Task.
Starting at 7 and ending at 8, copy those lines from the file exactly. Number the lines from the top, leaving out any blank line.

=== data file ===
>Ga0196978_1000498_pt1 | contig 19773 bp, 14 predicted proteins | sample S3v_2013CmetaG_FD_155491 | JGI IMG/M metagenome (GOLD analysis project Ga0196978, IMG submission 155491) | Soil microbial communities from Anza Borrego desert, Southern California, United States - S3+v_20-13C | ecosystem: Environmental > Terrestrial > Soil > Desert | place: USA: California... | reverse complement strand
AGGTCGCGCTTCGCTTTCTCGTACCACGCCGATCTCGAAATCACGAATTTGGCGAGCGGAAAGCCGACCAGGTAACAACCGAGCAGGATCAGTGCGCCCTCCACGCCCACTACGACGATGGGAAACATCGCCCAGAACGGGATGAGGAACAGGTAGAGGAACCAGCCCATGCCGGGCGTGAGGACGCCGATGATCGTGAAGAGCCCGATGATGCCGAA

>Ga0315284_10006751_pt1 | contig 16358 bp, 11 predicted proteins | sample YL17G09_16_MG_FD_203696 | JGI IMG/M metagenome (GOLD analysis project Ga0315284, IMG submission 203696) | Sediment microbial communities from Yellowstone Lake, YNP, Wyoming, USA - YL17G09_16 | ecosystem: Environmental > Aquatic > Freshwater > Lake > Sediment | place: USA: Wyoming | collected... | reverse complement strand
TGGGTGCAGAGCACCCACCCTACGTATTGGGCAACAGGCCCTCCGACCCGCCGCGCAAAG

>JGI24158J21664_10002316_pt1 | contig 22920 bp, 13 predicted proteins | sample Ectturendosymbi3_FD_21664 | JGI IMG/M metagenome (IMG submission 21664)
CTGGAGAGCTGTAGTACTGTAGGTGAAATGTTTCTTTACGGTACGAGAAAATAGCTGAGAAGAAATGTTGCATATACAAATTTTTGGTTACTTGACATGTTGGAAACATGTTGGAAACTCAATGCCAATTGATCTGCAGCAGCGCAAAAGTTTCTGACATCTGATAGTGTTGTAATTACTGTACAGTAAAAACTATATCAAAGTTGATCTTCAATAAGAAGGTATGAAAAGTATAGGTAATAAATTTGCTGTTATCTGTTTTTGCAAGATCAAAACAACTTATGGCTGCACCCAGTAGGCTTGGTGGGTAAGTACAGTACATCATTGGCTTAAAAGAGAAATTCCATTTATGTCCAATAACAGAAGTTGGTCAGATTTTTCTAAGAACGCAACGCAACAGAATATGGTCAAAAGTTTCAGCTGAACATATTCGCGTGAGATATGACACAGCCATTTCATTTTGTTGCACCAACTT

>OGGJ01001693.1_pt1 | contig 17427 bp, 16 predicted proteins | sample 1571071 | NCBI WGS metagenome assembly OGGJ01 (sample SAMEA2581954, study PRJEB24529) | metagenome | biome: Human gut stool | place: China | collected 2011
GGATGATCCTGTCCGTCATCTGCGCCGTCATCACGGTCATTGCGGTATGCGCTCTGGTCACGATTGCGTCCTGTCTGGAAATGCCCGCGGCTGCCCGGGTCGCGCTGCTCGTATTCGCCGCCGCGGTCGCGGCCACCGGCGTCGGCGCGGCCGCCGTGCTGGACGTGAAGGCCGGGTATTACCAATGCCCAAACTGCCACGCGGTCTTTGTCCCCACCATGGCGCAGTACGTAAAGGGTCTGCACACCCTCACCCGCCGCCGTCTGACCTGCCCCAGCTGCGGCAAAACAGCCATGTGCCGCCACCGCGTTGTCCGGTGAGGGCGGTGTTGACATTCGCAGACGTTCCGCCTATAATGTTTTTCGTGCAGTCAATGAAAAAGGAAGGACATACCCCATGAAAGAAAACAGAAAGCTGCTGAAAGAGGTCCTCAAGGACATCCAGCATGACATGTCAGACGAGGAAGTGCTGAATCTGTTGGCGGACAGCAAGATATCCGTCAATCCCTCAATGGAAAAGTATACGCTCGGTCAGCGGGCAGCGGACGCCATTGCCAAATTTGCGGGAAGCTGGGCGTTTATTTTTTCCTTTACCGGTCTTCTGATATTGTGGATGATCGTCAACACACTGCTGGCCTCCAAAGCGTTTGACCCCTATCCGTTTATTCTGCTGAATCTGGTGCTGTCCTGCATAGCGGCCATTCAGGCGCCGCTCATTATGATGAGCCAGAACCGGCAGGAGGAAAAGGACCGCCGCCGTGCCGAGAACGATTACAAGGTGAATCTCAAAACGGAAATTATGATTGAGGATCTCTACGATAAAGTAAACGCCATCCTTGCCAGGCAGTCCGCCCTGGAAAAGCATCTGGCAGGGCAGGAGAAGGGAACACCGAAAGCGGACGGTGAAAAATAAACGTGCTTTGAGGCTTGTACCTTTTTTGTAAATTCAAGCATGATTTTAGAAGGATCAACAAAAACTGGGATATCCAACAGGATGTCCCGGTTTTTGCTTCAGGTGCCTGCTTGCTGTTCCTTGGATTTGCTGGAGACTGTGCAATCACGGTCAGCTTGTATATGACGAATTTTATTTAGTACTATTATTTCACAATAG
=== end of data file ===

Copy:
>OGGJ01001693.1_pt1 | contig 17427 bp, 16 predicted proteins | sample 1571071 | NCBI WGS metagenome assembly OGGJ01 (sample SAMEA2581954, study PRJEB24529) | metagenome | biome: Human gut stool | place: China | collected 2011
GGATGATCCTGTCCGTCATCTGCGCCGTCATCACGGTCATTGCGGTATGCGCTCTGGTCACGATTGCGTCCTGTCTGGAAATGCCCGCGGCTGCCCGGGTCGCGCTGCTCGTATTCGCCGCCGCGGTCGCGGCCACCGGCGTCGGCGCGGCCGCCGTGCTGGACGTGAAGGCCGGGTATTACCAATGCCCAAACTGCCACGCGGTCTTTGTCCCCACCATGGCGCAGTACGTAAAGGGTCTGCACACCCTCACCCGCCGCCGTCTGACCTGCCCCAGCTGCGGCAAAACAGCCATGTGCCGCCACCGCGTTGTCCGGTGAGGGCGGTGTTGACATTCGCAGACGTTCCGCCTATAATGTTTTTCGTGCAGTCAATGAAAAAGGAAGGACATACCCCATGAAAGAAAACAGAAAGCTGCTGAAAGAGGTCCTCAAGGACATCCAGCATGACATGTCAGACGAGGAAGTGCTGAATCTGTTGGCGGACAGCAAGATATCCGTCAATCCCTCAATGGAAAAGTATACGCTCGGTCAGCGGGCAGCGGACGCCATTGCCAAATTTGCGGGAAGCTGGGCGTTTATTTTTTCCTTTACCGGTCTTCTGATATTGTGGATGATCGTCAACACACTGCTGGCCTCCAAAGCGTTTGACCCCTATCCGTTTATTCTGCTGAATCTGGTGCTGTCCTGCATAGCGGCCATTCAGGCGCCGCTCATTATGATGAGCCAGAACCGGCAGGAGGAAAAGGACCGCCGCCGTGCCGAGAACGATTACAAGGTGAATCTCAAAACGGAAATTATGATTGAGGATCTCTACGATAAAGTAAACGCCATCCTTGCCAGGCAGTCCGCCCTGGAAAAGCATCTGGCAGGGCAGGAGAAGGGAACACCGAAAGCGGACGGTGAAAAATAAACGTGCTTTGAGGCTTGTACCTTTTTTGTAAATTCAAGCATGATTTTAGAAGGATCAACAAAAACTGGGATATCCAACAGGATGTCCCGGTTTTTGCTTCAGGTGCCTGCTTGCTGTTCCTTGGATTTGCTGGAGACTGTGCAATCACGGTCAGCTTGTATATGACGAATTTTATTTAGTACTATTATTTCACAATAG